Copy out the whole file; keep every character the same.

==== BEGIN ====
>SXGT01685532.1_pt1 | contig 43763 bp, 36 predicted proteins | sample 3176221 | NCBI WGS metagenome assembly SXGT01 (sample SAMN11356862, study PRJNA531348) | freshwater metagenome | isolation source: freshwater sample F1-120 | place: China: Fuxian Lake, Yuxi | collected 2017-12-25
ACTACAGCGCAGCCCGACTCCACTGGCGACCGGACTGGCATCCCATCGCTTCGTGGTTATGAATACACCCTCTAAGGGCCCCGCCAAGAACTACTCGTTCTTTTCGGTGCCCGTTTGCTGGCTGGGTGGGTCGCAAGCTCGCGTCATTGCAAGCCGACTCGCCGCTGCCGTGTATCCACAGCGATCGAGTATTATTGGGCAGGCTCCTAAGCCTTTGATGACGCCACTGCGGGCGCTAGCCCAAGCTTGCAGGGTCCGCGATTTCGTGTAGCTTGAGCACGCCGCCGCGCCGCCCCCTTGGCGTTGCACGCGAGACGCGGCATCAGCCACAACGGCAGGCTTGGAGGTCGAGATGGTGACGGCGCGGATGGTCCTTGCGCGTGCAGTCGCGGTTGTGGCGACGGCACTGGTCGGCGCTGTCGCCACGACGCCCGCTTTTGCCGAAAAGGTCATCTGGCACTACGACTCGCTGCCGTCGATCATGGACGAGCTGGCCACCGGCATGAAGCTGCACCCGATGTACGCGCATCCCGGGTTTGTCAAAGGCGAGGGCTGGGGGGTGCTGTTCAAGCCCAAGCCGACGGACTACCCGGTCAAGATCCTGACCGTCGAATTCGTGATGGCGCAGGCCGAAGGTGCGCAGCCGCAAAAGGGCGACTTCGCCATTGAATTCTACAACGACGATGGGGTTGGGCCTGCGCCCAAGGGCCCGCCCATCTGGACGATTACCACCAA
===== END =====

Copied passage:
>SXGT01685532.1_pt1 | contig 43763 bp, 36 predicted proteins | sample 3176221 | NCBI WGS metagenome assembly SXGT01 (sample SAMN11356862, study PRJNA531348) | freshwater metagenome | isolation source: freshwater sample F1-120 | place: China: Fuxian Lake, Yuxi | collected 2017-12-25
ACTACAGCGCAGCCCGACTCCACTGGCGACCGGACTGGCATCCCATCGCTTCGTGGTTATGAATACACCCTCTAAGGGCCCCGCCAAGAACTACTCGTTCTTTTCGGTGCCCGTTTGCTGGCTGGGTGGGTCGCAAGCTCGCGTCATTGCAAGCCGACTCGCCGCTGCCGTGTATCCACAGCGATCGAGTATTATTGGGCAGGCTCCTAAGCCTTTGATGACGCCACTGCGGGCGCTAGCCCAAGCTTGCAGGGTCCGCGATTTCGTGTAGCTTGAGCACGCCGCCGCGCCGCCCCCTTGGCGTTGCACGCGAGACGCGGCATCAGCCACAACGGCAGGCTTGGAGGTCGAGATGGTGACGGCGCGGATGGTCCTTGCGCGTGCAGTCGCGGTTGTGGCGACGGCACTGGTCGGCGCTGTCGCCACGACGCCCGCTTTTGCCGAAAAGGTCATCTGGCACTACGACTCGCTGCCGTCGATCATGGACGAGCTGGCCACCGGCATGAAGCTGCACCCGATGTACGCGCATCCCGGGTTTGTCAAAGGCGAGGGCTGGGGGGTGCTGTTCAAGCCCAAGCCGACGGACTACCCGGTCAAGATCCTGACCGTCGAATTCGTGATGGCGCAGGCCGAAGGTGCGCAGCCGCAAAAGGGCGACTTCGCCATTGAATTCTACAACGACGATGGGGTTGGGCCTGCGCCCAAGGGCCCGCCCATCTGGACGATTACCACCAA